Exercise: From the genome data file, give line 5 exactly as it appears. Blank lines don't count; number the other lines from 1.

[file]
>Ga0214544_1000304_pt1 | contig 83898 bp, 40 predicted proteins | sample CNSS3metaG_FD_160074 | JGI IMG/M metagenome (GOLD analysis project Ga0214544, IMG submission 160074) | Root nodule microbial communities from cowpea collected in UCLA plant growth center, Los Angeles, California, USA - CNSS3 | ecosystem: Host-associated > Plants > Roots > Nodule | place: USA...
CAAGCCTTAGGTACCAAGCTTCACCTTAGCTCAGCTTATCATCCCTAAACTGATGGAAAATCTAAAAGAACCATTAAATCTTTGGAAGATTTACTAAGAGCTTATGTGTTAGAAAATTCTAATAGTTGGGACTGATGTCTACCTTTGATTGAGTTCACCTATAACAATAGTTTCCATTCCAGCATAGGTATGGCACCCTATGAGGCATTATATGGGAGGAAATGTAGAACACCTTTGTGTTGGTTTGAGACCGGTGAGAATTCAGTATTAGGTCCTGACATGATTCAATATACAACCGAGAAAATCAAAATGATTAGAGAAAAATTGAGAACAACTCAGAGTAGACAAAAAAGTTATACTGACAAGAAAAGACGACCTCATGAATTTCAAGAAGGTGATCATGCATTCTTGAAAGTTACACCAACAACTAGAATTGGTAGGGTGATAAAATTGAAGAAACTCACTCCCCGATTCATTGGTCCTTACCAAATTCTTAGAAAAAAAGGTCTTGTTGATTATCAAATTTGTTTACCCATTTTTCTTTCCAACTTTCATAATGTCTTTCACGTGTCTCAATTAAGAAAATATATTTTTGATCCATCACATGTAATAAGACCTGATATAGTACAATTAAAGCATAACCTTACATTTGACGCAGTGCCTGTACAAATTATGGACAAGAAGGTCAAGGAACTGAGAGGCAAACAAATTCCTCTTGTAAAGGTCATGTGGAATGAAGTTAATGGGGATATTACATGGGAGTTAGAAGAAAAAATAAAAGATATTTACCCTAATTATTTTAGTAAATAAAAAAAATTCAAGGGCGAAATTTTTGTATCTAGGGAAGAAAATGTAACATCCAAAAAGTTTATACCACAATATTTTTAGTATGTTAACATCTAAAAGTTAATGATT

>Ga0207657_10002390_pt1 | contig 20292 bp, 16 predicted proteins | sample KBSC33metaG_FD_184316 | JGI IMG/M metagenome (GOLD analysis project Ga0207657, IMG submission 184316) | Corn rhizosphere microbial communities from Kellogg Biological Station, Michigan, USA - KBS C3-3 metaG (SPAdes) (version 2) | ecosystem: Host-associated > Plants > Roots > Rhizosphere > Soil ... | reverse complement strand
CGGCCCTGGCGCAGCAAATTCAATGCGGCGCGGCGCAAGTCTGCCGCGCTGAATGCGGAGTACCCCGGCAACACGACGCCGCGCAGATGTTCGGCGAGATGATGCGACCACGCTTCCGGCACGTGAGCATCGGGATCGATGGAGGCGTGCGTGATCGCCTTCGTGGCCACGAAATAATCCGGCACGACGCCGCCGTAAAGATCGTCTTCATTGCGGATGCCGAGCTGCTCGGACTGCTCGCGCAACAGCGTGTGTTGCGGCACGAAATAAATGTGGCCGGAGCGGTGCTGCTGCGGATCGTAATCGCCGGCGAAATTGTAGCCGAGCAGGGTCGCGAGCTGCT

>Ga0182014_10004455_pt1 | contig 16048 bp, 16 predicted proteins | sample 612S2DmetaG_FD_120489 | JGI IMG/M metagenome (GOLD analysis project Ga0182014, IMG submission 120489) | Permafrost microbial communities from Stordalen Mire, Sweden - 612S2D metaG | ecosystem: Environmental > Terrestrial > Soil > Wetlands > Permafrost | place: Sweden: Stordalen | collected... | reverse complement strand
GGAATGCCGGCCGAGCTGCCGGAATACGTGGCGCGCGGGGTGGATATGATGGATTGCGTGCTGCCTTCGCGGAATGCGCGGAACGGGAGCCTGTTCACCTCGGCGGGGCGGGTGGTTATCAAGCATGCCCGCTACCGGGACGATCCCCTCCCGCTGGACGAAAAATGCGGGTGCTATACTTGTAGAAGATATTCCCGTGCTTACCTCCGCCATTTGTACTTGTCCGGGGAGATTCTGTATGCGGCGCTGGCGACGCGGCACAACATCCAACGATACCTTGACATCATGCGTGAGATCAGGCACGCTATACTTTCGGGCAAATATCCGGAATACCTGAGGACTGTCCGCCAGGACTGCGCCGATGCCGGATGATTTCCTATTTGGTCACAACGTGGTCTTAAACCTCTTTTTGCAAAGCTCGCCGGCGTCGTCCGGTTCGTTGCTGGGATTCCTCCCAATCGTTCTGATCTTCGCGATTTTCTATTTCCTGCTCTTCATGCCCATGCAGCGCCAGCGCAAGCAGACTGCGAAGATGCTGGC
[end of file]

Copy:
>Ga0182014_10004455_pt1 | contig 16048 bp, 16 predicted proteins | sample 612S2DmetaG_FD_120489 | JGI IMG/M metagenome (GOLD analysis project Ga0182014, IMG submission 120489) | Permafrost microbial communities from Stordalen Mire, Sweden - 612S2D metaG | ecosystem: Environmental > Terrestrial > Soil > Wetlands > Permafrost | place: Sweden: Stordalen | collected... | reverse complement strand